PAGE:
Credit through the Ages: Where it all Began
Exploding volumes of data and staggering advances in analytics and technology provide financial institutions with limitless opportunities to assess and predict consumer financial behavior. This insight is then used to inform credit decisioning, acquisition and account management strategies. But where did it all begin? Just where did the concept of credit get its start?
Join Equifax and Visual Capitalist as we journey through time and explore the evolution of credit. In this three-part series, we’ll visit the earliest days of consumer credit to better understand how the credit system has evolved over time. We’ll then explore the impact on consumer credit of present-day analytic techniques and machine learning. And finally, we’ll journey into the future and share a sneak peek into consumer credit decisioning, acquisition and account management strategies of tomorrow. Are you ready?
Part 1: The History of Consumer Credit
Today, credit reports are used to inform decisions about housing, employment, insurance and utilities deposits. Consumers and businesses alike rely on forms of credit to buy many big-ticket items (homes, autos, appliances, and vacations) as well as everyday goods (groceries, clothing and medicine). But where did this system of credit all begin?
To understand our modern-day system of credit, we need to take a step back in time. Our journey starts over 5,000 years ago in Sumer where it is thought that consumer loans make their first appearance for agricultural purposes. Fast forward 1,700 years to Babylonian times when The Code of Hammurabi is written, formalizing the first known laws around credit. Maximum interest rates are established, and loans must now be witnessed by a public official and recorded as a contract to be legally valid.
Fast-forward a few thousand years more to 800 AD and the fall of the Western Roman Empire. Under Charlemagne’s rule (768-814 AD), the Church bans usury for all laymen and economic activity grinds to a halt. As we skip ahead a few more years to 1787, English Philosopher Jeremy Bentham writes “A Defense of Usury”, a treatise arguing that restrictions on interest rates harm the ability to raise capital for innovation.
As we head into the early 19th century, the roots of our modern day system of credit reporting take hold when a group of English tailors come together to swap information about customers who fail to settle their debts. Crossing the pond, the oldest of today’s three major credit reporting agencies in the U.S. – the Retail Credit Company – is established in 1899, compiling an extensive list of creditworthy customers. Today, the company is known as Equifax.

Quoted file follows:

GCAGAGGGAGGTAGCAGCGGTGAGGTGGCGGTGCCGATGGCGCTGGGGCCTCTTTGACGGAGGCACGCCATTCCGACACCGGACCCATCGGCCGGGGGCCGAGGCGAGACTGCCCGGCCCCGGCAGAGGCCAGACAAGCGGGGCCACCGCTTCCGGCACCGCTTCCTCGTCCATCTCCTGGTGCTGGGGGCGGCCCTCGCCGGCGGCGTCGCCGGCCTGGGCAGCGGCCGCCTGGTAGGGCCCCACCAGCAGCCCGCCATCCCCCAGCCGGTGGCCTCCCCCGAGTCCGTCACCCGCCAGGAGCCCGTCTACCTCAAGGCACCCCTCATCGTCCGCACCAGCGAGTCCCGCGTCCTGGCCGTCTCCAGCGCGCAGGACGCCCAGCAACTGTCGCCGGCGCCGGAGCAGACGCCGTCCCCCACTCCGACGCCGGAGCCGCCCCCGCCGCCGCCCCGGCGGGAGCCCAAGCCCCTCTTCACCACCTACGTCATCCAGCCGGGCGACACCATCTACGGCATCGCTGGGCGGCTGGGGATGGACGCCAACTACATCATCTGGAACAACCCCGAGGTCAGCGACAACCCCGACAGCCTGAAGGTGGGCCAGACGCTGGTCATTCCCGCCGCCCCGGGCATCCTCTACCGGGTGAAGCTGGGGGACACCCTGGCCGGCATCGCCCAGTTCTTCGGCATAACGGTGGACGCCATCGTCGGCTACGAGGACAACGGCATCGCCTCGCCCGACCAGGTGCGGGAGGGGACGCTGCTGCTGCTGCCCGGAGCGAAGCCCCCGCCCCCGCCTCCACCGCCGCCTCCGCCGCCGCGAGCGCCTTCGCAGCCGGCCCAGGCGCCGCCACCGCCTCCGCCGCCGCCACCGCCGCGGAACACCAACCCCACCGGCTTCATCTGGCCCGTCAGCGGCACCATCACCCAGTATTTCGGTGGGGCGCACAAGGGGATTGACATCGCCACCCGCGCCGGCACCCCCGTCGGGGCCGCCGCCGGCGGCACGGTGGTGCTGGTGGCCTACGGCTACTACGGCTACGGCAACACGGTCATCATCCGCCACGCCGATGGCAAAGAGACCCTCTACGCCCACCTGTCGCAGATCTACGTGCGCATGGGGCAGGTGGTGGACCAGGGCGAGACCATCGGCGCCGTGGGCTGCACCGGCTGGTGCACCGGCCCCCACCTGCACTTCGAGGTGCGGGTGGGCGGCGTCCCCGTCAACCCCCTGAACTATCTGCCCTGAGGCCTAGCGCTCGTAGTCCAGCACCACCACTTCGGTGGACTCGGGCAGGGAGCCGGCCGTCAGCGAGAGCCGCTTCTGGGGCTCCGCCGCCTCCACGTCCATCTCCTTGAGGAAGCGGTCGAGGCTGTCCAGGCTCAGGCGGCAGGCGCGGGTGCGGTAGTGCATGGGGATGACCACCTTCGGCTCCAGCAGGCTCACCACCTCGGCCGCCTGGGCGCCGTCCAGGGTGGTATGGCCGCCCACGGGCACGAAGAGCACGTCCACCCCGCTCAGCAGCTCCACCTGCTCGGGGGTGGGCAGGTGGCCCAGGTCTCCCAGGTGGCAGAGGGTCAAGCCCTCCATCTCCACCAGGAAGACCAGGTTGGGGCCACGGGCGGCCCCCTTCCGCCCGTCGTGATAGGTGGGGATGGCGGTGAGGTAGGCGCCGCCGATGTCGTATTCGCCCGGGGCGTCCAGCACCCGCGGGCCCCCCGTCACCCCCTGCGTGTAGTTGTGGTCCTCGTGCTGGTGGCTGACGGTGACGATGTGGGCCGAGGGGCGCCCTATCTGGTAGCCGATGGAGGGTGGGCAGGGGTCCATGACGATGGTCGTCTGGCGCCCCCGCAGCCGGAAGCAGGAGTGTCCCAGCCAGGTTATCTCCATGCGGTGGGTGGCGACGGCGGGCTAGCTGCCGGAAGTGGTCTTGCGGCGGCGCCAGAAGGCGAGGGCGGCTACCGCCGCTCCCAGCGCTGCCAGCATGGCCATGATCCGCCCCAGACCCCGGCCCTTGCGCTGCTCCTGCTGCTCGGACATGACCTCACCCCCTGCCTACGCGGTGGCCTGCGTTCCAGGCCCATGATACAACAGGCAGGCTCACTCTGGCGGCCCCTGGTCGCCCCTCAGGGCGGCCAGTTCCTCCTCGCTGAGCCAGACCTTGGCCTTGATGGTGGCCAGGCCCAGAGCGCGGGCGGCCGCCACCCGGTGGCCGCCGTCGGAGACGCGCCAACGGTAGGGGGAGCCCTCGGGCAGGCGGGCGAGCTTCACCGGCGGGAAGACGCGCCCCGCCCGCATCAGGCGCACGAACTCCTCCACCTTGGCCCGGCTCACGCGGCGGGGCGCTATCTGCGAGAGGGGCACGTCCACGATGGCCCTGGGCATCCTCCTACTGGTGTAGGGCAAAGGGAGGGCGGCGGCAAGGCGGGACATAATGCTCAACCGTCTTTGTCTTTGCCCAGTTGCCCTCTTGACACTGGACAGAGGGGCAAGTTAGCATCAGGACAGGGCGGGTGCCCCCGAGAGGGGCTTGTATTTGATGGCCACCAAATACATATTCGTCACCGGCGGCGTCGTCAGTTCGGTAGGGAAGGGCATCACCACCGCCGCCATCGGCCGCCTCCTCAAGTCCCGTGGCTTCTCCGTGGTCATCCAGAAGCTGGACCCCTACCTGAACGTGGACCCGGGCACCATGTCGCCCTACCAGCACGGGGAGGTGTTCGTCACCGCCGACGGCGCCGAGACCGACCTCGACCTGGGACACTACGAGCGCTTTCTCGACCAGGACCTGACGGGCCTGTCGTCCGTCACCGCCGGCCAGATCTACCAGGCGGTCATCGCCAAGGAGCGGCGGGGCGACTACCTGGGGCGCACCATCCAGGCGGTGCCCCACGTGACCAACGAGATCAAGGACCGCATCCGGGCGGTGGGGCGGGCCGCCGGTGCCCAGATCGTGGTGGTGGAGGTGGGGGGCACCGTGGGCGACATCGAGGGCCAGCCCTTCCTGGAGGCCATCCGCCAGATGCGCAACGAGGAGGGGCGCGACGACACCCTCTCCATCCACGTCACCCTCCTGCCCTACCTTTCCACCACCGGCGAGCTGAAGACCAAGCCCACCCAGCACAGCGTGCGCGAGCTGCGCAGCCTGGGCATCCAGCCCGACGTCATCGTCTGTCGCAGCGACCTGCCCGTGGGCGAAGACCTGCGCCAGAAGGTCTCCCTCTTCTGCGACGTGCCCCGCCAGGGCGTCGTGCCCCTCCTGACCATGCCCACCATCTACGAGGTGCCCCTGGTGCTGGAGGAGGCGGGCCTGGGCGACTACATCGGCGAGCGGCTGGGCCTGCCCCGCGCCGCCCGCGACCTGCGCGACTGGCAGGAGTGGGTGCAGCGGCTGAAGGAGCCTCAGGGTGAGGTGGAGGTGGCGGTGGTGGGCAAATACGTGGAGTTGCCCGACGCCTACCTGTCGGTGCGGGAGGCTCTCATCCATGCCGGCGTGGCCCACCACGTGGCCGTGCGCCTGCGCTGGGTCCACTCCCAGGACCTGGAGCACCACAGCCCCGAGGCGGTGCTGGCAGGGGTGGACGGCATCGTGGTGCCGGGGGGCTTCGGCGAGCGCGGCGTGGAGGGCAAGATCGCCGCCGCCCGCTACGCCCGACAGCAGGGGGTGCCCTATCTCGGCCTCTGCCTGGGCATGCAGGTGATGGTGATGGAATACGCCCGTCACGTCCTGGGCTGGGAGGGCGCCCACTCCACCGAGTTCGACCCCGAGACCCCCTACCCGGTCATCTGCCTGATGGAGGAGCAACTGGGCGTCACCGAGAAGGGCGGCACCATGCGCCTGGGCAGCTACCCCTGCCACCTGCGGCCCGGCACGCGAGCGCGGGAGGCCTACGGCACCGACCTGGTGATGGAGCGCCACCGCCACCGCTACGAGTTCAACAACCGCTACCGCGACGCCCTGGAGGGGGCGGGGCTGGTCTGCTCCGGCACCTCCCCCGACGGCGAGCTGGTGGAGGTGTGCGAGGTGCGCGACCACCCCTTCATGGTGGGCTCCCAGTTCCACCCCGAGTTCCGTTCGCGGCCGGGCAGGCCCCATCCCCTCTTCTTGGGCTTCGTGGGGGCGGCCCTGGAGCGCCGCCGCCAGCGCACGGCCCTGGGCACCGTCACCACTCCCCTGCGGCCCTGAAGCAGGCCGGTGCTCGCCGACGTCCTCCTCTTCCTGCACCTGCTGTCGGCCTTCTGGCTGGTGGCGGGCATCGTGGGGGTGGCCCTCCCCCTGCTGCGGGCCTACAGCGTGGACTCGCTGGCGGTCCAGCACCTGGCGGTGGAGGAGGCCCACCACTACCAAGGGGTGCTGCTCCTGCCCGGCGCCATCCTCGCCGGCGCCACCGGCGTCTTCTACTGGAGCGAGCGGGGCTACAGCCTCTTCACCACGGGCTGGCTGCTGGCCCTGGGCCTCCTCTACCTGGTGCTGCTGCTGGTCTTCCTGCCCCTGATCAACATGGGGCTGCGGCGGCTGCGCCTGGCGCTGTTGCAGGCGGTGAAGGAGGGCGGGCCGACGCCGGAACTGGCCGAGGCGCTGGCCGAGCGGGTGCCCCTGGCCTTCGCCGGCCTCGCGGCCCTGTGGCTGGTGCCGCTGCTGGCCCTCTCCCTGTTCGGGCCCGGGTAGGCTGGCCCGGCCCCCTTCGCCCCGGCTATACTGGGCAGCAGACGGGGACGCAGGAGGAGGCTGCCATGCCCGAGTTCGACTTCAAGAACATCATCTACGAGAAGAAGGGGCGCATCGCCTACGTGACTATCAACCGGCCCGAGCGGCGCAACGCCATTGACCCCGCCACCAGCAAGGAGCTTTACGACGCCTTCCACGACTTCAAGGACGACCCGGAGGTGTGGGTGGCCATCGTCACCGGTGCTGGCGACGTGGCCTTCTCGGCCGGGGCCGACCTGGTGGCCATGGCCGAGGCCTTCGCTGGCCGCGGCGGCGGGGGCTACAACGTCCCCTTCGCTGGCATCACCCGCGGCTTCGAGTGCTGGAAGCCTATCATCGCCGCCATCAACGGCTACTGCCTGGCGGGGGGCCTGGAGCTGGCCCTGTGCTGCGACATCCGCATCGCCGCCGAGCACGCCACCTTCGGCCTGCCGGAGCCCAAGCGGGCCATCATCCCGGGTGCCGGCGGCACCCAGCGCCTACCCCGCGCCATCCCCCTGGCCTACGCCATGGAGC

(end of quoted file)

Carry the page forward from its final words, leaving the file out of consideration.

In the 1950s-60s, credit records were maintained on index cards stored in filing cabinets. In 1964, The U.S. Association of Credit Bureaus studies the application of computer technologies in credit reporting. Around this same time, credit application forms become standardized. In 1970, the Fair Credit Reporting Act is passed in the U.S., establishing a standard legal framework for credit reporting. In 1989, credit scoring is introduced, quickly becoming a standard system to measure credit in the U.S.
While today this system of credit scoring remains largely unchanged, there are great advances in analytics and technology leading the way to improved credit decisioning. In part two of our three-part series, we’ll discuss some of those advances and their impact on modern day consumer credit decisioning, acquisition and account management.
This is part one in a series of articles on the evolution of credit, based on a three-part infographics series with Visual Capitalist.
Sources: Visual Capitalist
 Quantum Future Group (http://cof.quantumfuturegroup.org/events/5461)
 Armstrong Economics (https://www.armstrongeconomics.com/research/a-brief-history-of-world-creditinterest-rates/3000-b-c-500-a-d-the-ancient-economy/)
 The Guardian (https://www.theguardian.com/notesandqueries/query/0,5753,-1030,00.html)
 New World Encyclopedia (http://www.newworldencyclopedia.org/entry/Jeremy_Bentham)
 Denver Post (http://www.denverpost.com/2005/08/08/credit-gets-closer-look/)
 Time (http://time.com/3961676/history-credit-scores/)
 Philadelphia Fed (https://www.philadelphiafed.org/-/media/consumer-credit-andpayments/payment-cards-center/publications/discussionpapers/2002/CreditReportingHistory_062002.pdf)
 New Research in Corporate Finance and Banking – Biaise, Bruno; Pagano, Marco (http://bit.ly/2xqx2zc)
 The Balance (https://www.thebalance.com/fair-credit-reporting-act-of-1970-1947567)
 MyFico (http://www.myfico.com/credit-education/credit-score-versions/)
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